The Oakland Raiders are projected to take Alabama wideout Amari Cooper or West Virginia wideout Kevin White with the No. 4 overall pick in the NFL Draft, but there has been talk that the Raiders may take a pass rusher instead.
However, numberFire makes the case that receiver is a much bigger need for Oakland, using analytics:
They finished as the 30th-ranked offense in the NFL, according to our Adjusted Net Expected Points (NEP) per play metric. NEP works to quantify how well a team or player is performing above or below average and accounts for on-field variables such as down-and-distance and field position to identify how a given play impacts a team's scoring chances.
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They [Raiders] secured an schedule-adjusted NEP per play of -0.07, meaning that every snap the offense took wound up losing them 0.07 points from the scoreboard that an otherwise average team would have earned.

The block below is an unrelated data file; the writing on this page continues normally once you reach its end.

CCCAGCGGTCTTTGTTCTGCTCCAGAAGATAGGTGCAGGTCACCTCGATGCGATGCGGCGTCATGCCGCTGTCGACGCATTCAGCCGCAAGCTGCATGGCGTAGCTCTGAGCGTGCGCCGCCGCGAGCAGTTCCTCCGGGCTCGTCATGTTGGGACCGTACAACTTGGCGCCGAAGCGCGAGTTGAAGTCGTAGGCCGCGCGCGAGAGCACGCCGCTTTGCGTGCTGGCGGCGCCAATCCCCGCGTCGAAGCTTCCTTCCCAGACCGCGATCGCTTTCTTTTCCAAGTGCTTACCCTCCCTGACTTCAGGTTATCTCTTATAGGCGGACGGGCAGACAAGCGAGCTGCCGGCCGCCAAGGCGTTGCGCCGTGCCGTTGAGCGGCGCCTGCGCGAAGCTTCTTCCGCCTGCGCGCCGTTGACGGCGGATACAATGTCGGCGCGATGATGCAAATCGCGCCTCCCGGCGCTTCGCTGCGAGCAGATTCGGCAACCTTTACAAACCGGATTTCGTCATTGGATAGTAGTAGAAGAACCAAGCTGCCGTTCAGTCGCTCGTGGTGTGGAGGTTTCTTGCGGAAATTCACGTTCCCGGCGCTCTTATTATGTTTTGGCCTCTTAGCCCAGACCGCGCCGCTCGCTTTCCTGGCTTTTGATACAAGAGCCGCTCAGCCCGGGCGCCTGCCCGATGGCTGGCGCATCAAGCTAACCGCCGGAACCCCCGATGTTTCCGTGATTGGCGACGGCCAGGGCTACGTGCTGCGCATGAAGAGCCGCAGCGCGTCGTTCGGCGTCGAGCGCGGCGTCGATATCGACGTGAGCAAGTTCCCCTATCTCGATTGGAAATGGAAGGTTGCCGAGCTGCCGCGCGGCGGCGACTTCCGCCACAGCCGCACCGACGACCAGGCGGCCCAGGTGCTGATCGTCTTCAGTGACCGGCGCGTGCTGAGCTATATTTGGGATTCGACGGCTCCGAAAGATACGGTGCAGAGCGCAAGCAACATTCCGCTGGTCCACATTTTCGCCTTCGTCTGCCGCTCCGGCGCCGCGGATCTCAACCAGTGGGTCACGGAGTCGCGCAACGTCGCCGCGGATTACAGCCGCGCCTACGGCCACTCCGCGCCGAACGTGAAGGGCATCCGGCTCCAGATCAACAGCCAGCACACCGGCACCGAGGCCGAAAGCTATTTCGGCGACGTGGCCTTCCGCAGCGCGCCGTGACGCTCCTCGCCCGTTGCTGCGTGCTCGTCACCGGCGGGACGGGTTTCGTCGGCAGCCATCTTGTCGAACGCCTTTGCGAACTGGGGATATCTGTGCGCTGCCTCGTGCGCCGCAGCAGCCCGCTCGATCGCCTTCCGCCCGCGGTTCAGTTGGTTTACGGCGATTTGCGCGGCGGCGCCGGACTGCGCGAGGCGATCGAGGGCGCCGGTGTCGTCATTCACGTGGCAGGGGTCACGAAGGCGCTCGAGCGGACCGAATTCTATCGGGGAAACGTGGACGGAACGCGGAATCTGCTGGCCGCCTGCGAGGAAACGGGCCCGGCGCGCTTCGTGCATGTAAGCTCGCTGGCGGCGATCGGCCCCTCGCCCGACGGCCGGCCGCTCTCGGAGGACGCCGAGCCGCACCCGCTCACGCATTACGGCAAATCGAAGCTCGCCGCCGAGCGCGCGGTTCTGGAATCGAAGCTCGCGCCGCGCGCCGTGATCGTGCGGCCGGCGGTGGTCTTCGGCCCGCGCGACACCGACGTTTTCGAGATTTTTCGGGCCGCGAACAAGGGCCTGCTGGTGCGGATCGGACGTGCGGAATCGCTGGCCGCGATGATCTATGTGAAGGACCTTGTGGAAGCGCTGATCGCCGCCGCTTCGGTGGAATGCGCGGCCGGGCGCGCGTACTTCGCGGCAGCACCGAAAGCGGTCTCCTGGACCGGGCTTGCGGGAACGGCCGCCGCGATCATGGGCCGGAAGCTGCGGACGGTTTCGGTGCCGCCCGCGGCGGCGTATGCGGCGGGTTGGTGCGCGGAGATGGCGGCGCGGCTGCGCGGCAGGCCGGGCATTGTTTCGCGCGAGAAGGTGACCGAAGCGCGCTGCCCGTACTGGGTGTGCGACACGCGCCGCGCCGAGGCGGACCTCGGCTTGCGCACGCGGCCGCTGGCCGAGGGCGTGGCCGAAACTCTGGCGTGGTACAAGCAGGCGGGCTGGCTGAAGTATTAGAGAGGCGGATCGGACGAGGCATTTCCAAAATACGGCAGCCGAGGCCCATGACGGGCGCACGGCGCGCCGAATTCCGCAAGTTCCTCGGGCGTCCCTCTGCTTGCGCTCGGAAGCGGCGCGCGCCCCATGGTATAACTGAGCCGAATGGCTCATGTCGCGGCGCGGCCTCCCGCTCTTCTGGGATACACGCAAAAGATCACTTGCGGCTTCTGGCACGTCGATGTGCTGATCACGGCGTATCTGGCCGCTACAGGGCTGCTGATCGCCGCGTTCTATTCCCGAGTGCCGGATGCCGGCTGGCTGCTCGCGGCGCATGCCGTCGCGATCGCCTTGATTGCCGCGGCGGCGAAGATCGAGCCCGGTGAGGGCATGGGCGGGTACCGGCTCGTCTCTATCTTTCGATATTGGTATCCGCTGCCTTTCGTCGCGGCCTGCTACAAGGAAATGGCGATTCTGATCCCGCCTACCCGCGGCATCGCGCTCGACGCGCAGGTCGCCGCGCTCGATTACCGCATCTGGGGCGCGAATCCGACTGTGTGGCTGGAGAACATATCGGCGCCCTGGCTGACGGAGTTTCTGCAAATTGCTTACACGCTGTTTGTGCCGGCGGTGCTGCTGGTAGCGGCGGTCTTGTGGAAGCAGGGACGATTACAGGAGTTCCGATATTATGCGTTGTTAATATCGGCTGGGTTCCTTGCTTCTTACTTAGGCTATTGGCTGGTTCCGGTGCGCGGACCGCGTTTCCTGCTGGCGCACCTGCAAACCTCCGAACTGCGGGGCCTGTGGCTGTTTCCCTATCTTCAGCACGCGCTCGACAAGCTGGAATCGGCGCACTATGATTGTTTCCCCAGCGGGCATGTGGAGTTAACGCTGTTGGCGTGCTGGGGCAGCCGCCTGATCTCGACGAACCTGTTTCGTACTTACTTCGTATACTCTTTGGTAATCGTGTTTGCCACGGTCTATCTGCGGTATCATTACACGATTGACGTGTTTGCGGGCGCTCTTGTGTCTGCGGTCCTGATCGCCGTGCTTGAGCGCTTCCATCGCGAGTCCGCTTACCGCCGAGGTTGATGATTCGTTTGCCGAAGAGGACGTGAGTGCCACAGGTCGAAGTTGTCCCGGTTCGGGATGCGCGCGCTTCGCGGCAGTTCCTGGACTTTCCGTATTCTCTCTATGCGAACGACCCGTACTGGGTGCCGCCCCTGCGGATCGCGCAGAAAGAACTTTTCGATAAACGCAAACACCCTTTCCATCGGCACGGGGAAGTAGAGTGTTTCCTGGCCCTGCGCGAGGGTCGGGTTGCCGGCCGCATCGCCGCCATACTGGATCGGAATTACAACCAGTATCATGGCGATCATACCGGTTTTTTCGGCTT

The team's Adjusted Passing NEP per play of -0.05 ranked 29th in the league. Rookie quarterback Derek Carr struggled as he finished with the second worst Passing NEP (-40.94) score in the NFL, better only than Jacksonville’s Blake Bortles (-97.97).
A large part of that, though, could be due to who he’s throwing the ball to. Out of all Oakland receivers, the one with the highest Reception NEP was Andre Holmes (58.30), but Holmes ranked just 49th among all receivers in the league last year.
Even with the recent Michael Crabtree signing, bringing in a star receiver with their first pick is likely the best option because Crabtree posted a Reception NEP of just 62.53 this year, 45th among all wide receivers.